BEST COACH (1999)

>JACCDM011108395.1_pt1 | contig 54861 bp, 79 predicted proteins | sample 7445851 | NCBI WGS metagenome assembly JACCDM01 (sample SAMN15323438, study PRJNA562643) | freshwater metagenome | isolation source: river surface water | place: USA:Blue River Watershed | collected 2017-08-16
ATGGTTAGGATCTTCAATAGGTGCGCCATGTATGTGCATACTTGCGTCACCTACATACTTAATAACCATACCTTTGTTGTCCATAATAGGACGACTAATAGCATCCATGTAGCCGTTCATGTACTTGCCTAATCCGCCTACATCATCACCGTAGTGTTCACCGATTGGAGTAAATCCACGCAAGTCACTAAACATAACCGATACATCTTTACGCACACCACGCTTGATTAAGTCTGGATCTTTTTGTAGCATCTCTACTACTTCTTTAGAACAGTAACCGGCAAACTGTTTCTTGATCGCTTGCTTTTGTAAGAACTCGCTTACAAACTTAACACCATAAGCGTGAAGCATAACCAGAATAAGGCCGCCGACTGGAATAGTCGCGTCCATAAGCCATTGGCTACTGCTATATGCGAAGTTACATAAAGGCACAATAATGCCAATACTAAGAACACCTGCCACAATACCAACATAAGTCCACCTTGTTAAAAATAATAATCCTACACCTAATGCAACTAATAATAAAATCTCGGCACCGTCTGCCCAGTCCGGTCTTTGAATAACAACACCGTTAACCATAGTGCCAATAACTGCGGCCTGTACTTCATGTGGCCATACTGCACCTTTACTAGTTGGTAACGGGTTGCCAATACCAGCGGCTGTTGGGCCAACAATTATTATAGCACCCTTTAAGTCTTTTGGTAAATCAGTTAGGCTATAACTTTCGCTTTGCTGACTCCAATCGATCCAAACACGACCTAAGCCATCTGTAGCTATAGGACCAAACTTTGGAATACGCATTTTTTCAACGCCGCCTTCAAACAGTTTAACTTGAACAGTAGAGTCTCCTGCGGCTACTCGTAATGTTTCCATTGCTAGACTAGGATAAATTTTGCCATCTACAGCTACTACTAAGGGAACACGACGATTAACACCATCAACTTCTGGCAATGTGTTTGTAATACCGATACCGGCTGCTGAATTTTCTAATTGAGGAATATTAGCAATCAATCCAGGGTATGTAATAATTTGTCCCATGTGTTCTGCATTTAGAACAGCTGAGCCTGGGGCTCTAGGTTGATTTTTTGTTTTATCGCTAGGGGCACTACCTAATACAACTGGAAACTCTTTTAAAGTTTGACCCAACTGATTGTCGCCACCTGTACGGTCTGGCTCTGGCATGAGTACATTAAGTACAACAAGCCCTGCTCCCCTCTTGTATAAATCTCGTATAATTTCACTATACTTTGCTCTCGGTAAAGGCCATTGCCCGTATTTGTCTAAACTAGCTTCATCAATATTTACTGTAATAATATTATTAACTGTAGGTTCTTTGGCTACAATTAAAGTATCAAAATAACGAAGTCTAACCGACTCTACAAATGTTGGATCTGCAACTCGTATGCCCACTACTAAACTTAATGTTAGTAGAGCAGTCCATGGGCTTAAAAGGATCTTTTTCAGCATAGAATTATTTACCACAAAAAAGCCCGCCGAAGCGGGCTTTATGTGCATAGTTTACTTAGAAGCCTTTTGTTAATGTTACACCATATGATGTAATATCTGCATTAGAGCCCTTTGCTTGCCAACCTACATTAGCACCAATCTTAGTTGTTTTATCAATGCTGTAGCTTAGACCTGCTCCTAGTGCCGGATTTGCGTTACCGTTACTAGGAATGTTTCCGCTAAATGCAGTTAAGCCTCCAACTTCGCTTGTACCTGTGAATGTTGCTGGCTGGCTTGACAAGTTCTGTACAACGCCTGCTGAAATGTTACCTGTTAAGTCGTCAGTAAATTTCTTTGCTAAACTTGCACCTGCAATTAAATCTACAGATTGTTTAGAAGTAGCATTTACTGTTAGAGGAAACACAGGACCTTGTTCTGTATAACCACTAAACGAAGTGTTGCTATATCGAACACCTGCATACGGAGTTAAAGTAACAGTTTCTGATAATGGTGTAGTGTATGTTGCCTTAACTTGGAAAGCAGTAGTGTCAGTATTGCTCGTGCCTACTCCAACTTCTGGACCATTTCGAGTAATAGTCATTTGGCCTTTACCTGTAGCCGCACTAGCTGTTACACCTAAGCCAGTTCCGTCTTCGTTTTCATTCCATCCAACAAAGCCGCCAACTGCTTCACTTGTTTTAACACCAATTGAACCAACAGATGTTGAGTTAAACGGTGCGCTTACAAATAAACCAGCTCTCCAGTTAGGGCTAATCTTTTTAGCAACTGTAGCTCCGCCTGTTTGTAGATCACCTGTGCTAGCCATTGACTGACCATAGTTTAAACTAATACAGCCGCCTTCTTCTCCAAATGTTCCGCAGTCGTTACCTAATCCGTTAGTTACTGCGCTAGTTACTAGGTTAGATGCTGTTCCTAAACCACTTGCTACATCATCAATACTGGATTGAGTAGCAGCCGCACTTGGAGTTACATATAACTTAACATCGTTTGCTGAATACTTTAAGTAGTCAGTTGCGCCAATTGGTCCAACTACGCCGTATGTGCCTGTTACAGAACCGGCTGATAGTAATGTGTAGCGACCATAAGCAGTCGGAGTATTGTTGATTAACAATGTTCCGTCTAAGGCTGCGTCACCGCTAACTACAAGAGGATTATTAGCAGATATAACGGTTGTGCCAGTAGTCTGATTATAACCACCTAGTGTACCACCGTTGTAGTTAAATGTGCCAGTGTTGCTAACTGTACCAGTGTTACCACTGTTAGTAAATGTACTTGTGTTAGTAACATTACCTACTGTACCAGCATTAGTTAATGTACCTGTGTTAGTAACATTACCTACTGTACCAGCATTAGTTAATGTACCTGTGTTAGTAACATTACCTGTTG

On the eve of the Timberwolves' best game of the shortened '99 season, a "we've arrived" buzzer beater against the Sonics, thin-skinned superstar Stephon Marbury announced he'd be leaving for the New Jersey Nets. The New Jersey Nets! Days later the pups became a national story after losing to the lowly L.A. Clippers at home. All this after the front office watched helplessly as Tommy G. left for the Phoenix Suns (the worst of worst-case scenarios). To add insult to injury, the Wolves then became the walking wounded (shooting guards Peeler and Sealy had to ride the pine), lost their franchise player to the flu, and watched their chances of even making NBA playoffs, let alone winning their first series, fall into jeopardy. In less time than it takes a team to complete a road trip, one of the NBA's most promising young clubs morphed into a perennial, albeit feisty, underdog. But you'd never know it watching Flip Saunders walk the sidelines, pulling at his shirt collar (an endearing, telling tic). The franchise's fifth coach, who now claims the distinction of having the best career record and the longest tenure with the Wolves, patiently worked the bench, massaged his roster, and met the media head-on. Instead of making excuses for his fate, he integrated Dennis Scott and James "Hollywood" Robinson into the lineup, got his boys to clamp down on defense, and scrounged for any and every win possible. A class act through and through, Saunders, more than anyone (including his boss, Kevin McHale), has refused to look back. And why not? During the 1997-98 season, the levelheaded, cool-thinking Saunders presided over the team's first-ever winning season (45-37) to set a club record, as well as its first postseason victories. At the end of last season, his career record with the team stood at 105-121 (a .465 winning percentage). So New Jersey can have Marbury. Flip helped make him, after all. We'll take the coach. Like the best of his players, he's made a commitment to the long haul.